Exploring the city beyond the classroom
The greater New Haven area offers many opportunities for students interested in joining with their fellow citizens to promote community development. Two excellent sources for more information on getting involved in New Haven organizations are
- Dwight Hall, the Center for Public Service and Social Justice at Yale (www.dwighthall.org),
- and the Office of New Haven and State Affairs (www.yale.edu/onhsa).
Opportunities for involvement include a wide range of voluntary and paid service activities in New Haven and beyond:
- Dwight Hall Urban Fellows program (contact email@example.com)
- Dwight Hall Public School Interns program (contact firstname.lastname@example.org)
- Dwight Hall Summer Internship program (contact email@example.com)
- President’s Public Service Fellows Program for summer internships (contact firstname.lastname@example.org)
- Association of Yale Alumni Community Service Summer Fellowships (www.aya.yale.edu/cssf)
Other organizations are geared primarily towards graduate and professional school students:
- Community service opportunities at the Graduate School of Arts and Sciences (www.yale.edu/graduateschool/studentLife/community.html)
- Health Professional Schools Community Service Program (www.med.yale.edu/yaxis/volunteer/medschol.htm
- Jerome N. Frank Legal Services Organization at Yale Law School (www.law.yale.edu/academics/JeromeNFrankLSO.asp)
- Yale Law School Public Interest Activities (www.law.yale.edu/academics/publicinterestactivities.asp)
- Yale School of Management, Outreach Management Consulting Group (contact email@example.com)
- Yale School of Management, Community Service Student Interest Group (contact firstname.lastname@example.org)
- Yale School of Medicine, Community Programs (info.med.yale.edu/ysm/community/index.html)
- Yale School of Nursing, Community Outreach and Advocacy (www.nursing.yale.edu/Community/index.html)
- Yale Urban Design Workshop (contact email@example.com)
- Urban Resources Initiative, a nonprofit agency associated with the Yale School of Forestry and Environmental Studies (www.yale.edu/uri)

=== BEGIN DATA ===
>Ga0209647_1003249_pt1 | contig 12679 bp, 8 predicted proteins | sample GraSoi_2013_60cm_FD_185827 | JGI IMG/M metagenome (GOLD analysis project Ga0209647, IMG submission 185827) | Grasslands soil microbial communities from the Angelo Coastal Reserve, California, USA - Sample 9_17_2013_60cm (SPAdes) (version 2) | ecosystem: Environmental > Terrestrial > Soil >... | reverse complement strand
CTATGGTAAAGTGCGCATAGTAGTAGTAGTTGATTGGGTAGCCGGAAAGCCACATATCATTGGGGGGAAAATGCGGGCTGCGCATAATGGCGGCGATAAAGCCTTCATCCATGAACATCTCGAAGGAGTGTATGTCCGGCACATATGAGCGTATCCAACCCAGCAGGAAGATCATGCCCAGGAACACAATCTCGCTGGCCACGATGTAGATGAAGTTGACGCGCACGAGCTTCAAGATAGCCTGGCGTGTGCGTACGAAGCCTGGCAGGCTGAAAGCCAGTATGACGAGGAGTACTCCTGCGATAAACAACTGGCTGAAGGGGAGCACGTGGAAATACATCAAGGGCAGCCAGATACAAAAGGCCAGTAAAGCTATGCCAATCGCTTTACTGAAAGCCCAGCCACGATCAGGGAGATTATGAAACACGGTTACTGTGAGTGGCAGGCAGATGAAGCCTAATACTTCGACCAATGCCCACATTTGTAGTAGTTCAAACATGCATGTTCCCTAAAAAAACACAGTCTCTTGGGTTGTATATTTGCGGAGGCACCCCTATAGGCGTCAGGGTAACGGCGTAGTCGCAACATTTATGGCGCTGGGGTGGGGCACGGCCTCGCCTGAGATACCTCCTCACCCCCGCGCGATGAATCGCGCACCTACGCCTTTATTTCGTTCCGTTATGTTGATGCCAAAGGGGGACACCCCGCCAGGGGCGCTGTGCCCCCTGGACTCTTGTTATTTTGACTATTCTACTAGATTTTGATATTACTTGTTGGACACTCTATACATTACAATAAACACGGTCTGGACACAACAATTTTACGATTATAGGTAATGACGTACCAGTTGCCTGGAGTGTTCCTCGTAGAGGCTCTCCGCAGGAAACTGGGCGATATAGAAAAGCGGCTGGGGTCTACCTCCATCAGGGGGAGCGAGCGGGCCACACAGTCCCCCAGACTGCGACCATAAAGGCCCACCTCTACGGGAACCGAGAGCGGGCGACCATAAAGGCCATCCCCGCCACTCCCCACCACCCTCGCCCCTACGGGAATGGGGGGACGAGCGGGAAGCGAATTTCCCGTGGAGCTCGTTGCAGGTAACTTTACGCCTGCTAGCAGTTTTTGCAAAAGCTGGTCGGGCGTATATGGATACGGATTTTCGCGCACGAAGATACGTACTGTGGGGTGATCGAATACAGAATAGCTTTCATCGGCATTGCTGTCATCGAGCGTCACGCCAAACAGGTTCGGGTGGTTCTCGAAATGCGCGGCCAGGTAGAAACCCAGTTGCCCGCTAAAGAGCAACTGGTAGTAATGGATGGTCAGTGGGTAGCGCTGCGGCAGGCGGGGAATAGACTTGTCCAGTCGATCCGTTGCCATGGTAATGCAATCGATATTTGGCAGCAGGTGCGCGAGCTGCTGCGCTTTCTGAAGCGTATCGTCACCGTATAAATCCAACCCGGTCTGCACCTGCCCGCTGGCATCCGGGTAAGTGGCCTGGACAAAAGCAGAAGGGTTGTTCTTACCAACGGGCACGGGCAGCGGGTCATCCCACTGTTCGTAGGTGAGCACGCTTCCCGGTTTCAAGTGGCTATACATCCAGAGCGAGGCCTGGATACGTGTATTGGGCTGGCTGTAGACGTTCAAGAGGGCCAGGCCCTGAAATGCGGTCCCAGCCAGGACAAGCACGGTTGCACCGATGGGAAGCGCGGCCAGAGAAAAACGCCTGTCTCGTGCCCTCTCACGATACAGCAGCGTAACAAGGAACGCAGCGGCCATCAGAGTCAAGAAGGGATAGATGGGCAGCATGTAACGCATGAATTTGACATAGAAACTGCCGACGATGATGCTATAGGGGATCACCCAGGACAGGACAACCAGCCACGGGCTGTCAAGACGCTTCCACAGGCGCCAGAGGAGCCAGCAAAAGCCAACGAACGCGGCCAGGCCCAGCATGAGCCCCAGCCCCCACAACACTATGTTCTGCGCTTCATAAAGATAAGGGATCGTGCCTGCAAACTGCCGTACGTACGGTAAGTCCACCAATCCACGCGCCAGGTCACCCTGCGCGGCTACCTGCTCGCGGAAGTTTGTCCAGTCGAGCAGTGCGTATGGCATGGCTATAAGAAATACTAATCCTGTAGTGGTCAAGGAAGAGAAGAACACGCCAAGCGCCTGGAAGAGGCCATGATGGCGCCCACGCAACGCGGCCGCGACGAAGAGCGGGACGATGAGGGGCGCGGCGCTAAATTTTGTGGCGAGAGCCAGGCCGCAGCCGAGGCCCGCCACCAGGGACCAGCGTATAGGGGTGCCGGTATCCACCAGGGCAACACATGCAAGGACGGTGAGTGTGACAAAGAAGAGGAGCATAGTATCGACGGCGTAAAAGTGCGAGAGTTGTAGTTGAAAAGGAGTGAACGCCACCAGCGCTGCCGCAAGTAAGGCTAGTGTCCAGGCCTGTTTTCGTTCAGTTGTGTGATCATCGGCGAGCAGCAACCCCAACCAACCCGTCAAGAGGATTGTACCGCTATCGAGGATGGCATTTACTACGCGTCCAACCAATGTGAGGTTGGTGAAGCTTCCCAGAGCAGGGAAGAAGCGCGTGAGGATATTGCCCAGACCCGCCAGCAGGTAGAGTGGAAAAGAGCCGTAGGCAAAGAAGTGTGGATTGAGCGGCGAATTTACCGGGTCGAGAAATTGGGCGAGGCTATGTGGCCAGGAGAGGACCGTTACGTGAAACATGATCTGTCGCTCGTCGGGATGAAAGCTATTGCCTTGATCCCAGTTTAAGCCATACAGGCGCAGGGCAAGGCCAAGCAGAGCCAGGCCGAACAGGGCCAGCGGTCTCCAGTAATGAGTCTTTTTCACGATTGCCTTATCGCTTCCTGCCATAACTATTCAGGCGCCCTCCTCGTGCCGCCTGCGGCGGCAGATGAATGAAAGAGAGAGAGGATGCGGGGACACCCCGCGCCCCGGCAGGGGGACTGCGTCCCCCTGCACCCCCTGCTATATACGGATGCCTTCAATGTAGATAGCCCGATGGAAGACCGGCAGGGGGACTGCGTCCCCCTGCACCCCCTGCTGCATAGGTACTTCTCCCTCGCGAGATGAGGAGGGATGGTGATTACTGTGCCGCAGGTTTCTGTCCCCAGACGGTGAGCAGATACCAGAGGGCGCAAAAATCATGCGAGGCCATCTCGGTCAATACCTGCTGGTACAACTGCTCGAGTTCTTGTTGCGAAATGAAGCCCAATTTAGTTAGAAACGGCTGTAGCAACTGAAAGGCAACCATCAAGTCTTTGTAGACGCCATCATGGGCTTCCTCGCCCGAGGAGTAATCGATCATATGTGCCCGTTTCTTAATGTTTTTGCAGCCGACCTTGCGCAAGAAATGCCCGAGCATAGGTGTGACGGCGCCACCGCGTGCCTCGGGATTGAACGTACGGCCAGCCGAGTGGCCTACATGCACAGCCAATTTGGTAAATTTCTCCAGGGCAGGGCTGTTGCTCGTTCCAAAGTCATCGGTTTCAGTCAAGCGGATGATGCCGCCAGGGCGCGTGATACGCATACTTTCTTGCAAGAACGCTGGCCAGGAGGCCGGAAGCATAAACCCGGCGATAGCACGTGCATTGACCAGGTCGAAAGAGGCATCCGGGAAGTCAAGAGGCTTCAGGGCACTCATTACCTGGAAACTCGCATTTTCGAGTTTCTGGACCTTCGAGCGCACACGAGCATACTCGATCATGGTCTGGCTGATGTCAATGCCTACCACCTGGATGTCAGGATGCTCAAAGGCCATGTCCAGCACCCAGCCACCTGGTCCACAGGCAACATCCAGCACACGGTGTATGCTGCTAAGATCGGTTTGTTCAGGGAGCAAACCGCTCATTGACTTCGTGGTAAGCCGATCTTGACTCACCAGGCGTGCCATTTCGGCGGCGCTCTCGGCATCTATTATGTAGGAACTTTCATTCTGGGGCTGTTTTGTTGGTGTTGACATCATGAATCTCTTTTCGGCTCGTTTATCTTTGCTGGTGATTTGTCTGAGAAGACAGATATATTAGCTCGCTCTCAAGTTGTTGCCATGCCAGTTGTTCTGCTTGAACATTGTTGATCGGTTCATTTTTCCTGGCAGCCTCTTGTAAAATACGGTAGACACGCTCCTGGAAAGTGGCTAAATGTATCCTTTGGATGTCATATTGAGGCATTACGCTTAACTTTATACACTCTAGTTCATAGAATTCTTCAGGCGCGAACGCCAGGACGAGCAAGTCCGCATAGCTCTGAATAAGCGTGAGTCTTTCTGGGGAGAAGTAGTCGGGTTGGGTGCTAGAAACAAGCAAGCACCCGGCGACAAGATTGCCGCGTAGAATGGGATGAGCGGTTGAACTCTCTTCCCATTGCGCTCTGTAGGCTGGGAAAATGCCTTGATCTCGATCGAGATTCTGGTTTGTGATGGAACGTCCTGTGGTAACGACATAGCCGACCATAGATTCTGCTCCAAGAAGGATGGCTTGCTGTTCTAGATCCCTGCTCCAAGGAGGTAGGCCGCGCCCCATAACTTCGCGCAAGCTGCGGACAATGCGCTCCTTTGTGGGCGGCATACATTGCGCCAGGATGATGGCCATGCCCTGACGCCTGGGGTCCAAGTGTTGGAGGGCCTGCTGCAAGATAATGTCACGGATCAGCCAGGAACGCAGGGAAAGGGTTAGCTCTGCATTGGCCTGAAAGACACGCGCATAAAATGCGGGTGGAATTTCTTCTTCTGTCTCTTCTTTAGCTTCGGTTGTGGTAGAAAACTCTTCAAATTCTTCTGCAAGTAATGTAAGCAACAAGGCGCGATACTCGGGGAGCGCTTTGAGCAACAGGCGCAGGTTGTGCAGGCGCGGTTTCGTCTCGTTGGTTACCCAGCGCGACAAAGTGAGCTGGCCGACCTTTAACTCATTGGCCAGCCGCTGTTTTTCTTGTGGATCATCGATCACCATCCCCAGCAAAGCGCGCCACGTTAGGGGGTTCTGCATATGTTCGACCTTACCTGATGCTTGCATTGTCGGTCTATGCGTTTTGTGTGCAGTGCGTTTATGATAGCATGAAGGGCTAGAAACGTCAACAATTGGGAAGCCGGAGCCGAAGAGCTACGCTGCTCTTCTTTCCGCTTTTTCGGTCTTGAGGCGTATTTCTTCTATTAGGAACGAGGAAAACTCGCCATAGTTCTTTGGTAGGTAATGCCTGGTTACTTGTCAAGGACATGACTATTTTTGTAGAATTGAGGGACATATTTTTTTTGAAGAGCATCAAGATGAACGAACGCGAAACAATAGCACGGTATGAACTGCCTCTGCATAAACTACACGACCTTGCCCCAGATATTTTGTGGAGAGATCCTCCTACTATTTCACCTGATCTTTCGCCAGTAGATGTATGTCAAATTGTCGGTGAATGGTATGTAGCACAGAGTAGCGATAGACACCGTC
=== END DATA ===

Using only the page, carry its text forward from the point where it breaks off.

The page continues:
Community Based Learning (CBL) is designed to integrate academics and service, to allow students and community organizations to work together to meet both an organization's needs and the student’s academic requirements. Community-Based Learning projects are research-based rather than typical volunteer or internship projects. Students who take classes with a CBL component will have the opportunity to write a term paper based on research or analysis that local organizations have identified as useful to them.
In 2009-2010, Community-Based Learning classes at Yale will include AMST 190a/ HIST 112a, The Formation of Modern American Culture, 1876-1919; ANTH 010b, Urban Culture, Space and Power; EVST 012a/F&ES 012a, Urban Ecology in New Haven; PLSC 203b, Inequality and American Democracy; and PLSC 277b, Politics and the New Media.
Since the program started in the fall of 2003, students in CBL classes at Yale have carried out research on topics such as the health benefits of greenspaces, teachers’ impressions of an after-school program, the history of black philanthropy in New Haven, and strategies for growing the size and diversity of attendance at arts events. A student interviewed business owners in New Haven’s Enterprise Zone neighborhoods to find out why businesses were not using tax incentives available to them. Another student took oral histories to assess prior homelessness among residents of public housing. Students have worked with the Community Foundation for Greater New Haven, Connecticut Voices for Children, Empower New Haven, the Housing Authority of New Haven, the International Festival of Arts and Ideas, LEAP (Leadership, Education, and Athletics in Partnership), New Haven Housing Services, and the United Way Compass Project, among other organizations.
If you are interested in learning more about CBL, please contact Danny Silk, Dwight Hall’s Community Based Learning Coordinator, at firstname.lastname@example.org.
The Urban List
An email newsletter is sent out once each week during the Yale College academic year to publicize events and opportunities of interest to people concerned with urban issues. The Urban List contains information about lectures, community events, and urban-related service and employment opportunities at Yale and in New Haven. The Urban List reaches a broad sector of the Yale-New Haven population. For more information about the newsletter, to join its mailing list, or to publicize something on the list, contact Abby Lawlor at email@example.com.